Thermo Fisher JIC finalists build and code interactive minigolf courses at the KID Museum - Society for Science Skip to content

Thermo Fisher JIC finalists build and code interactive minigolf courses at the KID Museum

By Lucy Curtis

Finalists try out the green team's minigolf course.
Finalists try out each team's minigolf course. Courtesy of Lisa Fryklund/Society for Science

During the inaugural Thermo Fisher Scientific Junior Innovators Challenge, the top 30 finalists had the opportunity to compete in a variety of STEM challenges as six teams. During these challenges the finalists were observed by the judges to determine their critical thinking, collaboration, leadership and problem-solving skills through a series of unique projects.  

During this year’s Thermo Fisher JIC finals week in Washington D.C., all six finalist teams hopped on a bus to make a short trip to the KID Museum in Bethesda, Maryland. There they engaged in the creative task of building one-hole miniature golf courses using cardboard engineering and Hummingbird.bit hardware and coding. This challenge tested the 30 finalists’ technical skills as well as their creativity and teamwork in the fun maker space curated by the amazing team of educators at the KID Museum. Before the designing and building process could begin, the museum’s educators guided everyone through some techniques for shaping cardboard. They also provided insights into utilizing the Hummingbird.bit hardware and coding to sense movements and create dynamic structures.

Finalists were given microbits attached to laptops with the Hummingbird.bit code on them to practice with, as well as an array of hardware to apply the coding to. LED lights, motion sensors and rotational and positional motors could all be programmed using the coding to create exciting movements which would then be applied to the miniature golf courses.

After practicing on a smaller scale, the teams were ready to tackle an interactive element for a one-hole miniature golf course. The challenge was to design a course wherein a ball launched from a small structure placed about a foot away from the course, would be met with interactive and dynamic elements created using the Hummingbird.bit coding and hardware which would either obstruct, assist or celebrate the golf ball’s journey to the hole.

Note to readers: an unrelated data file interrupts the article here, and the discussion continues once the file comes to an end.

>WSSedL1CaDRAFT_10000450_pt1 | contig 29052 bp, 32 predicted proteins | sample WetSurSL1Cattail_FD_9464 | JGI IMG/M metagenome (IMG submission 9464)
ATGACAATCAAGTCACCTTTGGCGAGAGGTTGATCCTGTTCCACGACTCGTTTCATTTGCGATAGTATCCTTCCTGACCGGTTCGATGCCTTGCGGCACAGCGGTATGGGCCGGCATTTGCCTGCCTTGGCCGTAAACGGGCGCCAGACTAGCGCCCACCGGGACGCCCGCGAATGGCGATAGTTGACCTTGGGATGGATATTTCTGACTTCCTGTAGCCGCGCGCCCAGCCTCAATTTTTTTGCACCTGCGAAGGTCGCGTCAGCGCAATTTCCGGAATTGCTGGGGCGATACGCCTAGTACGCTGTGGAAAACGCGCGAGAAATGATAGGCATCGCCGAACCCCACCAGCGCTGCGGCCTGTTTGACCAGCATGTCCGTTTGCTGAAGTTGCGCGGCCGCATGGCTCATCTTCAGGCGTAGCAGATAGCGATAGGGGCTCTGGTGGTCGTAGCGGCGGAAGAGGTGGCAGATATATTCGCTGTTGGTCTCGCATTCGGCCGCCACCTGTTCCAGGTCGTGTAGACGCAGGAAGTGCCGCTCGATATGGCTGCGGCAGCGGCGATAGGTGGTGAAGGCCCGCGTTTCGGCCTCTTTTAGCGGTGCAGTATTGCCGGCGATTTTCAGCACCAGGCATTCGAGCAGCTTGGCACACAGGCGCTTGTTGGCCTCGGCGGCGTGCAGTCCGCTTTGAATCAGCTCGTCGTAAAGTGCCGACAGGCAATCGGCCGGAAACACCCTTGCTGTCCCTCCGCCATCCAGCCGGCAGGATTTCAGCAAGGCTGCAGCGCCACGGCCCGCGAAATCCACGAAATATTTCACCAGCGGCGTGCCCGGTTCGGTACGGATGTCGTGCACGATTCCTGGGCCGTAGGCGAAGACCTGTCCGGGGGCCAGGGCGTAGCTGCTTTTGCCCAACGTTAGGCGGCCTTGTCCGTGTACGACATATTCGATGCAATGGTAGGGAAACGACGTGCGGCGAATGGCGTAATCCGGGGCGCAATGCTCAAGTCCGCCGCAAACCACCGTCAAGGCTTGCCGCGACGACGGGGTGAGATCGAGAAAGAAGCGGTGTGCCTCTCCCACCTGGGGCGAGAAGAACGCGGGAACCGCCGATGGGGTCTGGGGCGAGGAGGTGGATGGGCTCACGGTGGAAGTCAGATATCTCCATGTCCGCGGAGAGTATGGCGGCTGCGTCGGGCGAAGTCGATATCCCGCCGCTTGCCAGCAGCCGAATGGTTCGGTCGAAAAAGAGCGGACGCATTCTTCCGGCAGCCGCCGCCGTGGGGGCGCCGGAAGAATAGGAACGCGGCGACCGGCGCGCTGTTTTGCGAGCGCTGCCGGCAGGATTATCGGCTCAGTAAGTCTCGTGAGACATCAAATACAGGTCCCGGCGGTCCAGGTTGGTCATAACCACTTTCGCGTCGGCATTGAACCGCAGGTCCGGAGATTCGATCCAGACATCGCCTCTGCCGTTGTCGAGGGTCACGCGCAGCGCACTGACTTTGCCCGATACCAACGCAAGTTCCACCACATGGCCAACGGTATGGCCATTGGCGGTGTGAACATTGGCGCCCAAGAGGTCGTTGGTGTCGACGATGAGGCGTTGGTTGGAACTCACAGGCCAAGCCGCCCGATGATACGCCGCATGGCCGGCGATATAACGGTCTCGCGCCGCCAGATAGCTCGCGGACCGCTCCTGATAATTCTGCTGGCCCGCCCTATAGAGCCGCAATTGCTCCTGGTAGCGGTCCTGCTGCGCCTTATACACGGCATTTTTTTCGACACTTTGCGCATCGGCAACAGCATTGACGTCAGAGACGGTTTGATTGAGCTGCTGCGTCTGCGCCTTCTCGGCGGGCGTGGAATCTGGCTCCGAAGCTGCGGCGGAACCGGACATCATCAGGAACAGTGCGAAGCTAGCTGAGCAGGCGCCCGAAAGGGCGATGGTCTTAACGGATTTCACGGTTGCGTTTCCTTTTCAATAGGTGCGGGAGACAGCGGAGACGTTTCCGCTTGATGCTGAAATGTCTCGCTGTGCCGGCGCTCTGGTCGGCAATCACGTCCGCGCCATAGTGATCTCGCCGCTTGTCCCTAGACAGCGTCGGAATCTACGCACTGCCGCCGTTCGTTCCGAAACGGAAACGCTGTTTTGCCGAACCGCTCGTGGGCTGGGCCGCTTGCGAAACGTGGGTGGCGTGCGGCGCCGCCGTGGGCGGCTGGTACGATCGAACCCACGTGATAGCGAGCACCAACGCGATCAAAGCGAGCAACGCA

The orange team tackled this problem by creating a colorful windmill which obstructed a player as they tried to reach the hole. The green team also created an obstacle, but this one sat at the junction where the bridge met the putting green and was followed by a swirling path leading eventually to the hole.

The silver team created a Halloween-themed hole with spooky objects moving in and out of the path of the golf ball, causing the player to need excellent timing to reach the hole decorated with a haunted house and LED lights to celebrate scoring. The purple team also used LED lights to celebrate putting the ball in the hole and created a dynamic challenge for their course by rotating half of a bridge to the hole, making the player need to time their hit just right to avoid falling through.

The blue team put a rotating obstacle in the way of accessing the course, but helped the players out by providing a backboard and a celebration of LED lights for when a player did manage to bypass the challenge. Finally, the gold team created a direct path for the ball to reach the hole which was obstructed by a rotating cardboard circle, making reaching the hole a game of chance and timing.

This challenge combined teamwork and creativity to come up with an initial design, work on building it together, and then pivoting when plans either didn’t work out or needed to be adjusted. All the finalists had the opportunity to experience an enjoyable fun maker space at the KID Museum. The teams explored how learning about a new technology could open the doors to creativity and play within the worlds of engineering and design. Thank you to the KID Museum for hosting us, and thank you to the fantastic educators – Reed Henkel, Sydney Lee, Will Ashley, Lezlie Silverstein and Kat Chung – who made this an afternoon full of learning and fun.

Lucy Curtis